Hills, Helen (2007) Indeterminacy and Architectural History: Deterritorializing Cosimo Fanzago. field. pp. 42-61. ISSN 1755-0068Full text available as:
This article is a critique of architectural history’s tendency to overdetermine in thinking about practice and theory in general, and in thinking the relationship between architecture and spirituality in post-Tridentine ecclesiastical architecture in particular. It first demonstrates what is meant both by over-determination and resistance to interdisciplinarity within mainstream architectural history before critically exploring in relation to this how post-Tridentine architecture and spiritual life or religious devotion might be thought together, the sorts of relationships between the two that may be thought to take place, and asks where this relationship might be located. Suggesting that it might be profitable to follow Deleuze’s philosophy of the Baroque in refusing the tripartite division between a field of reality (the world) and a field of representation (in his case the book, in ours, architecture) and a field of subjectivity (the author, the architect), and rather to adopt like him, the notion of rhizome — without beginning or end, always in the middle, between things, interbeing, intermezzo, indeterminate. The article seeks to consider Baroque architecture as rhizomatic construction, rather than the usual (and unhelpful) preoccupations with it as dichotomous, expressive, or ‘propagandistic’.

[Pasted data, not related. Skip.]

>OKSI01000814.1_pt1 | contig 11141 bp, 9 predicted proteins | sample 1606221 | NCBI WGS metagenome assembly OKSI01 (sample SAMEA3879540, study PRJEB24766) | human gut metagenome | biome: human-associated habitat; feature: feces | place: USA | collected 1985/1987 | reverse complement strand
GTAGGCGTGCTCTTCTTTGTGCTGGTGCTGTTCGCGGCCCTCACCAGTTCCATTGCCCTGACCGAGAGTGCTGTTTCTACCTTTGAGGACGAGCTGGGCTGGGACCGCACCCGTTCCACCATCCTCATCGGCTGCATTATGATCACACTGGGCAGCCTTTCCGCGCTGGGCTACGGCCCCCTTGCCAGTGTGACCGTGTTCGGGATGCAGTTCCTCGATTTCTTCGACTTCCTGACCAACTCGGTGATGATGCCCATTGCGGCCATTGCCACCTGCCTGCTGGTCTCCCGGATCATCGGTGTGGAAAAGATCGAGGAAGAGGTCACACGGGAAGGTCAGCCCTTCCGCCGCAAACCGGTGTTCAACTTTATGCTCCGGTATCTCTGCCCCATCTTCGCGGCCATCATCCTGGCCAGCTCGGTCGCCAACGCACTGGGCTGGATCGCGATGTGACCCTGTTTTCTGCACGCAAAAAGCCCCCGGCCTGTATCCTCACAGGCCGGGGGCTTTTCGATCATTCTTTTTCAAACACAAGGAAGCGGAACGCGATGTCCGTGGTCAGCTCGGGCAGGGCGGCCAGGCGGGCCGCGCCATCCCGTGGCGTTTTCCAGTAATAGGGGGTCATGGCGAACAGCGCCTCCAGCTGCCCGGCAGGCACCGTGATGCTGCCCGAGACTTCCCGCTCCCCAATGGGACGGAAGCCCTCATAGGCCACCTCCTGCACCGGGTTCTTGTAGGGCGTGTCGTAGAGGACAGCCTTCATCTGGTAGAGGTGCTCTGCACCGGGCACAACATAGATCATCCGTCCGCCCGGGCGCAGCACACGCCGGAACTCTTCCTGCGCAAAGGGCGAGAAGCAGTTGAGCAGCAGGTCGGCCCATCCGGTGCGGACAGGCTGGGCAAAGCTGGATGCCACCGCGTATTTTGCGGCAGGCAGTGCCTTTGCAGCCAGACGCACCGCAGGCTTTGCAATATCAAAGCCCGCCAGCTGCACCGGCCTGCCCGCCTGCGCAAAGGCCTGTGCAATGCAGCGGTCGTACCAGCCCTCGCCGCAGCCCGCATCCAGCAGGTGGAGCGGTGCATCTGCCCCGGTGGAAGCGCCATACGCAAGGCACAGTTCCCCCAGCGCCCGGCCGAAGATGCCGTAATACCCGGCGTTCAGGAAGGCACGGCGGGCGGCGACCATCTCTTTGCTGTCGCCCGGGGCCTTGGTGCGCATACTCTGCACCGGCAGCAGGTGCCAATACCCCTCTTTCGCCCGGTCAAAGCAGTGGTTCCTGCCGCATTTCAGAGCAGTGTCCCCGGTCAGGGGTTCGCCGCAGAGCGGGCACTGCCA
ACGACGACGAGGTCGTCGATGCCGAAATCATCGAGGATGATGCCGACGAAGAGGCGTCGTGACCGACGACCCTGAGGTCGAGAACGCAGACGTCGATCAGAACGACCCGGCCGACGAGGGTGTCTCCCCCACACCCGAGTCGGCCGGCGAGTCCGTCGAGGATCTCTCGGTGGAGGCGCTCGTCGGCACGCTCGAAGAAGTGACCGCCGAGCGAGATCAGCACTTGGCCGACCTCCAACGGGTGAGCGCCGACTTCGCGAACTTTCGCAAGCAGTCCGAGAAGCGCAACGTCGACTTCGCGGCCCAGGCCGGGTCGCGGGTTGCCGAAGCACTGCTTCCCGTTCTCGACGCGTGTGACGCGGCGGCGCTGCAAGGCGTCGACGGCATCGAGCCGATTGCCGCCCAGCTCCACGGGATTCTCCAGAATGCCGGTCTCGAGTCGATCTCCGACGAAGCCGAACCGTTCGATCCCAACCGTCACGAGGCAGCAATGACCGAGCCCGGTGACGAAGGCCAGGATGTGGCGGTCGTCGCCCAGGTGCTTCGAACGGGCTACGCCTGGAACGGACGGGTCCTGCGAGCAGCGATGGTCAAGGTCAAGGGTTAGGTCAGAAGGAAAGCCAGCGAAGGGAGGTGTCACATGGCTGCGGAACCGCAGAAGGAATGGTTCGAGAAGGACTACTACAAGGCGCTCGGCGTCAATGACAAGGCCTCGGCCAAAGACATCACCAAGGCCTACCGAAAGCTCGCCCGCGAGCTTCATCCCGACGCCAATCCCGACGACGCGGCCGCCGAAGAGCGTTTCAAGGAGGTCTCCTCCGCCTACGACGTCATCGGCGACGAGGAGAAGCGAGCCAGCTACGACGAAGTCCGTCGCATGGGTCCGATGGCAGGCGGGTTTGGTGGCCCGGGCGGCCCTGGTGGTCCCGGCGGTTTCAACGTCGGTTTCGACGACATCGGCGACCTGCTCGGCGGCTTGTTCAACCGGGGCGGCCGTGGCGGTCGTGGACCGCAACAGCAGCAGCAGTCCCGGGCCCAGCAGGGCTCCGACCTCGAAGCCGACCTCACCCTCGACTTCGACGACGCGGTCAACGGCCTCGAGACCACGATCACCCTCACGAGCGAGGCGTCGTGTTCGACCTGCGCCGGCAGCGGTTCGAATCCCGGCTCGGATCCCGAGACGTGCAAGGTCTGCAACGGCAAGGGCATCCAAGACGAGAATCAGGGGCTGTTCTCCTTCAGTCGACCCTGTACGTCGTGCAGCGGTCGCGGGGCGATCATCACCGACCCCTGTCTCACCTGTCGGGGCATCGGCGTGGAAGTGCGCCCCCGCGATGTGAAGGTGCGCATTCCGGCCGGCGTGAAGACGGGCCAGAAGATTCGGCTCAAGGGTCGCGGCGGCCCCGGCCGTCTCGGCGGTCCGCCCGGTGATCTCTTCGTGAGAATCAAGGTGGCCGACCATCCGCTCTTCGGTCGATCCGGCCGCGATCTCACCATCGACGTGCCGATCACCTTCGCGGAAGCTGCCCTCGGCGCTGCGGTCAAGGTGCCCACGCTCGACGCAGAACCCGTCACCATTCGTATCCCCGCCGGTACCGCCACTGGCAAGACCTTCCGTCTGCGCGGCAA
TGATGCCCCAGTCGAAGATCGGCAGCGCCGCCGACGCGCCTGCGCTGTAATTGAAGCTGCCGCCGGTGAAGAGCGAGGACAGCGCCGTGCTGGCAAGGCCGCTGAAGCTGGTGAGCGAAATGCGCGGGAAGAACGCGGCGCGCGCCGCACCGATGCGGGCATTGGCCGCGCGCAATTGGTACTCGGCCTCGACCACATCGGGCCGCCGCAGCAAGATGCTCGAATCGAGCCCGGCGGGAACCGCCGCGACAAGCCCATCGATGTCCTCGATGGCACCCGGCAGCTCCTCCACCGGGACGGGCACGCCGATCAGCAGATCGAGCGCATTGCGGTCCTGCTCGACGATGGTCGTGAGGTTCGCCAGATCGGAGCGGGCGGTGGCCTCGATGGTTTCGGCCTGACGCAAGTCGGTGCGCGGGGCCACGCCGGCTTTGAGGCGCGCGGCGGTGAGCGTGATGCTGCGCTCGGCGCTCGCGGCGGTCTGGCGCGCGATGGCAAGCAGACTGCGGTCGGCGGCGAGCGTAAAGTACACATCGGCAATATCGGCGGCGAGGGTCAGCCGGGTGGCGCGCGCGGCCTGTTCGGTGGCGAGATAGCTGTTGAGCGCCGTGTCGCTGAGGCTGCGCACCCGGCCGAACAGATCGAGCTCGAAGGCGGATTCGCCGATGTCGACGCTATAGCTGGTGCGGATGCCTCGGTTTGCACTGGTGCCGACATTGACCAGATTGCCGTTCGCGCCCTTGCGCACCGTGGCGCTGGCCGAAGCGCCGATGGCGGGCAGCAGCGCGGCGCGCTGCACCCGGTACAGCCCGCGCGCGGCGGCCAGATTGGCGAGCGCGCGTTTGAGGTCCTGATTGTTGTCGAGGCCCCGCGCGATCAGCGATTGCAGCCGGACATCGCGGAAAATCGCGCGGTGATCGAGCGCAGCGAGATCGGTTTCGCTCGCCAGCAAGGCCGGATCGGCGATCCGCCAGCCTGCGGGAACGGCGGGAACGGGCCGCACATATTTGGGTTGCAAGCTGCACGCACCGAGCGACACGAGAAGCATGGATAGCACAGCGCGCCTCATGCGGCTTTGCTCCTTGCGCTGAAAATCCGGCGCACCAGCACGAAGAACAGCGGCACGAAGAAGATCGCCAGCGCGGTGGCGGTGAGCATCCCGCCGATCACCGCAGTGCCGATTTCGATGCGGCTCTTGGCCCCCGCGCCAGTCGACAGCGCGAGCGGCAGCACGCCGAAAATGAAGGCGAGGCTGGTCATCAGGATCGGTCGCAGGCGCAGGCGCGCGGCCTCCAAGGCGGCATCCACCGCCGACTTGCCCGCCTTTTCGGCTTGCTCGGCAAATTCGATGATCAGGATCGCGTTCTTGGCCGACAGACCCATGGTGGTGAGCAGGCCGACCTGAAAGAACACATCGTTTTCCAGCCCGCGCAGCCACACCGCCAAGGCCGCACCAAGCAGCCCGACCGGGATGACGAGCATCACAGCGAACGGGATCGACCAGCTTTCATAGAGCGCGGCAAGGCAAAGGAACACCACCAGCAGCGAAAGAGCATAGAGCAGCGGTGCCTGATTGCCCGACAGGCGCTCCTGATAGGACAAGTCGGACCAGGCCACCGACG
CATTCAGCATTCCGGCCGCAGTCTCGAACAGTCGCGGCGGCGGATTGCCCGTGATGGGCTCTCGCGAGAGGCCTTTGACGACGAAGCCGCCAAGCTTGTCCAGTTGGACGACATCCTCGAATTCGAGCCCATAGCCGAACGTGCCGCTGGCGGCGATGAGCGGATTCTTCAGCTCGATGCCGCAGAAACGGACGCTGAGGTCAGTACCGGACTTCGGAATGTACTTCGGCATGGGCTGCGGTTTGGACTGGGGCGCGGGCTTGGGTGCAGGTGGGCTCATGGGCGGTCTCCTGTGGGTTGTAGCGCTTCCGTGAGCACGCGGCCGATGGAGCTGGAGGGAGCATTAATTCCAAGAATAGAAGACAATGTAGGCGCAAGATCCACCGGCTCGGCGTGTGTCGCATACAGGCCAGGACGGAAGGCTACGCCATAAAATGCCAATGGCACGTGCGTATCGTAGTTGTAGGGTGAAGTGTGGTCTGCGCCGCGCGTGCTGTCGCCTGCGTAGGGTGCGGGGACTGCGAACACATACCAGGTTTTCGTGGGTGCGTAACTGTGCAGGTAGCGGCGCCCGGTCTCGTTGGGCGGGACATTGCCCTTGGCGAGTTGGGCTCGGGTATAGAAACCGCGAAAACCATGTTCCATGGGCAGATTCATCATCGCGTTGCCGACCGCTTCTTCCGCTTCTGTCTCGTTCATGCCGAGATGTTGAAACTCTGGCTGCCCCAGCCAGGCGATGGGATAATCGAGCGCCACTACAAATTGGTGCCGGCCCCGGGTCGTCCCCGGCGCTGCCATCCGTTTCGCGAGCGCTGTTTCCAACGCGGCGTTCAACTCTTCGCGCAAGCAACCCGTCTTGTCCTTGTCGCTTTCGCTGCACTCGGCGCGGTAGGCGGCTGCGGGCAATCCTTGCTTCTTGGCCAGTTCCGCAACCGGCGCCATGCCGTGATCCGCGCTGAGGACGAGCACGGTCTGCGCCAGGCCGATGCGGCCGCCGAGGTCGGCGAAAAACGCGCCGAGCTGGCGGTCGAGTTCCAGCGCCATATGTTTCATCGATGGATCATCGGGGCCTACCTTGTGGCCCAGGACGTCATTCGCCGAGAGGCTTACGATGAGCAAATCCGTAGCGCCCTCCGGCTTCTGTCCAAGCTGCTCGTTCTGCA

|Copyright, Publisher and Additional Information:||field: Journal is licensed under a Creative Commons Attribution-Noncommercial-Share Alike 2.0 UK: England & Wales License. http://creativecommons.org/licenses/by-nc-sa/2.0/uk/|
|Keywords:||architectural history, interdisciplinary, discipline, Naples, baroque, fold, complexity, gender|
|Academic Units:||The University of York > History of Art (York)|
|Depositing User:||prof Helen Hills|
|Date Deposited:||23 Jul 2009 13:33|
|Last Modified:||17 Oct 2013 14:13|